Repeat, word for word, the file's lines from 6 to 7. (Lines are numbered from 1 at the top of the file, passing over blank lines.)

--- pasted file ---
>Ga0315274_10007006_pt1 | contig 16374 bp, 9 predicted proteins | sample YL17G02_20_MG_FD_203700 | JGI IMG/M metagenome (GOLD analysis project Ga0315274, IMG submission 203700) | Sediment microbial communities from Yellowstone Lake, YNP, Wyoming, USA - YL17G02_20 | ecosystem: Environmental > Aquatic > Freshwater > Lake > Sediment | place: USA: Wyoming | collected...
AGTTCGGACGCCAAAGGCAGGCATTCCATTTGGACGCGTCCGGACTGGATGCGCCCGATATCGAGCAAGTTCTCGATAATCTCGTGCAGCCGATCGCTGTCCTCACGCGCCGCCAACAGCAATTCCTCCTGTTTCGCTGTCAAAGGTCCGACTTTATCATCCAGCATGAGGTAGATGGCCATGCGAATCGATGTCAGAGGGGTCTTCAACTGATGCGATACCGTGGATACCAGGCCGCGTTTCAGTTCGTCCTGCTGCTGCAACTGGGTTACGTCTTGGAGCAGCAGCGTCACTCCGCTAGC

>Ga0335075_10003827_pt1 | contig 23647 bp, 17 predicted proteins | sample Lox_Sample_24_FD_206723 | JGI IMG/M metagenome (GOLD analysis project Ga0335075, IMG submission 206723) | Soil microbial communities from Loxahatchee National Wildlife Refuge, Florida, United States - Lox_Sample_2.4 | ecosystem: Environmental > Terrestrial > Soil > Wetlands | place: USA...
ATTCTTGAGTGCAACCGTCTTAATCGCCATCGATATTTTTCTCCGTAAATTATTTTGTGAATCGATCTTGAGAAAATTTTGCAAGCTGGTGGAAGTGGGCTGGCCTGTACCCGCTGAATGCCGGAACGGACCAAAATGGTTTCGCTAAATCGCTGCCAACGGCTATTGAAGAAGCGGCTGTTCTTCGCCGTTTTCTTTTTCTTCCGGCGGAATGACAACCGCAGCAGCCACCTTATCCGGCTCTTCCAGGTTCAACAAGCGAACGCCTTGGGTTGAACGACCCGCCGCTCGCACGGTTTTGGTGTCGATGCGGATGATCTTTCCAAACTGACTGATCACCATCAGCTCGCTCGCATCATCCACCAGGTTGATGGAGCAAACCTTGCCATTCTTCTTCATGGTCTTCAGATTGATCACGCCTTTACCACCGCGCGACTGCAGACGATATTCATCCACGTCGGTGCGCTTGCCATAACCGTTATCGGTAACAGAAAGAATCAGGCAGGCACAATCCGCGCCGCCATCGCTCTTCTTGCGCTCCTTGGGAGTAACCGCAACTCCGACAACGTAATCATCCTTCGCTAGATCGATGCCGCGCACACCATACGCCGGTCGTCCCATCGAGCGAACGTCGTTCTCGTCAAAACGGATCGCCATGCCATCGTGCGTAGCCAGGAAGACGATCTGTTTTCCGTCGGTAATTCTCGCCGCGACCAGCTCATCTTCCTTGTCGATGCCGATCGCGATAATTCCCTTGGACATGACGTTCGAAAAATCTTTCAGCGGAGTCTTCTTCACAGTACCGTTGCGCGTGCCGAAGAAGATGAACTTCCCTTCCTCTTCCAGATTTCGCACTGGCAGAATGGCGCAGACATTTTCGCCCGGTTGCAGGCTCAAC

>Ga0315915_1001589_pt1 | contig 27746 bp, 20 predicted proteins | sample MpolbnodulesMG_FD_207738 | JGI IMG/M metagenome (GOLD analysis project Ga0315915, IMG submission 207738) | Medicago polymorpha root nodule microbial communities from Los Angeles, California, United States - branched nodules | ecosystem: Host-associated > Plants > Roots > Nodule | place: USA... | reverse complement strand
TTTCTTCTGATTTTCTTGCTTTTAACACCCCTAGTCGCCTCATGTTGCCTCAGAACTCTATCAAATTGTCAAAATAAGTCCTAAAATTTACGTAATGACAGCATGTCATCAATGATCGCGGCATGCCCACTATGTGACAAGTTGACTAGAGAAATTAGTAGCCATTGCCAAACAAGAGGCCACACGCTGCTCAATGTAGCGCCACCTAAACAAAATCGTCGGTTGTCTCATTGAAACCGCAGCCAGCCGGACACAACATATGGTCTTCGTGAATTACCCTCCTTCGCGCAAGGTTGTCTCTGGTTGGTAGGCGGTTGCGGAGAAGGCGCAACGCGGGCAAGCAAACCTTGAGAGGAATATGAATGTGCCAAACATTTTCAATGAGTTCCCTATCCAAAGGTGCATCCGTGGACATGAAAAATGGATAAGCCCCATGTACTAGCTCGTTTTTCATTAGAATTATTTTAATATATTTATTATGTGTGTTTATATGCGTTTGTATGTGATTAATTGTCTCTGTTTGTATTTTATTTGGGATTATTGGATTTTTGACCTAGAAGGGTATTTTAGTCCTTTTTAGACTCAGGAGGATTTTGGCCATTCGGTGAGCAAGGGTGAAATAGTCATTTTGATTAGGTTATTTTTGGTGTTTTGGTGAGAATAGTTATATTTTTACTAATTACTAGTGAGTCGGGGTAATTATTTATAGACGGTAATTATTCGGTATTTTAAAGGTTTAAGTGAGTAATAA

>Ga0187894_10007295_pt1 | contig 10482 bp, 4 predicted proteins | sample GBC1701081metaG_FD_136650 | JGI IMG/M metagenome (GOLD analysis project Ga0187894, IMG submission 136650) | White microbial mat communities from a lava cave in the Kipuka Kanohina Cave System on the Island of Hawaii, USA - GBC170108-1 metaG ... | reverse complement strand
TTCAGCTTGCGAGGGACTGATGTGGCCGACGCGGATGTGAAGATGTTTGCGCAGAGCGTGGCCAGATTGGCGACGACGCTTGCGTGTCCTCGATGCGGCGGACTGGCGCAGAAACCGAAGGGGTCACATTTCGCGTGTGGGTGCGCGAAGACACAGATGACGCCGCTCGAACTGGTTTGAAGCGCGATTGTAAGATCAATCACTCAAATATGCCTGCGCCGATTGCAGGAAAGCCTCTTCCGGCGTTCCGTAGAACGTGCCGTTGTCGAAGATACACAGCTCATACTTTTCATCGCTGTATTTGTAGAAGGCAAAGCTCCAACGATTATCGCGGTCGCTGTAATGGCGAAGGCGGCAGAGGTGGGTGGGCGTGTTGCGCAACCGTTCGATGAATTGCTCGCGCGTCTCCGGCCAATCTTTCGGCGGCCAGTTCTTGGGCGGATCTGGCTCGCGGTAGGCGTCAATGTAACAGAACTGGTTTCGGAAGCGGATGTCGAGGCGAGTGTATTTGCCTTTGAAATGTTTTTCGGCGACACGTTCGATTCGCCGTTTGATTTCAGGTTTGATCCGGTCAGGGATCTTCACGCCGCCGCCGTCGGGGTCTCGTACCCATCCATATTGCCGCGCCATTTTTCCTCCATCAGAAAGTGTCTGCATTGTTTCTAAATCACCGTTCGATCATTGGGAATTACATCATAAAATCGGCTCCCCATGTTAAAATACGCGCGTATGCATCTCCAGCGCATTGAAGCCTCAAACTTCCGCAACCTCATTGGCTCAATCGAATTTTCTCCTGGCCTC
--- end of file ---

TTTCTTCTGATTTTCTTGCTTTTAACACCCCTAGTCGCCTCATGTTGCCTCAGAACTCTATCAAATTGTCAAAATAAGTCCTAAAATTTACGTAATGACAGCATGTCATCAATGATCGCGGCATGCCCACTATGTGACAAGTTGACTAGAGAAATTAGTAGCCATTGCCAAACAAGAGGCCACACGCTGCTCAATGTAGCGCCACCTAAACAAAATCGTCGGTTGTCTCATTGAAACCGCAGCCAGCCGGACACAACATATGGTCTTCGTGAATTACCCTCCTTCGCGCAAGGTTGTCTCTGGTTGGTAGGCGGTTGCGGAGAAGGCGCAACGCGGGCAAGCAAACCTTGAGAGGAATATGAATGTGCCAAACATTTTCAATGAGTTCCCTATCCAAAGGTGCATCCGTGGACATGAAAAATGGATAAGCCCCATGTACTAGCTCGTTTTTCATTAGAATTATTTTAATATATTTATTATGTGTGTTTATATGCGTTTGTATGTGATTAATTGTCTCTGTTTGTATTTTATTTGGGATTATTGGATTTTTGACCTAGAAGGGTATTTTAGTCCTTTTTAGACTCAGGAGGATTTTGGCCATTCGGTGAGCAAGGGTGAAATAGTCATTTTGATTAGGTTATTTTTGGTGTTTTGGTGAGAATAGTTATATTTTTACTAATTACTAGTGAGTCGGGGTAATTATTTATAGACGGTAATTATTCGGTATTTTAAAGGTTTAAGTGAGTAATAA

>Ga0187894_10007295_pt1 | contig 10482 bp, 4 predicted proteins | sample GBC1701081metaG_FD_136650 | JGI IMG/M metagenome (GOLD analysis project Ga0187894, IMG submission 136650) | White microbial mat communities from a lava cave in the Kipuka Kanohina Cave System on the Island of Hawaii, USA - GBC170108-1 metaG ... | reverse complement strand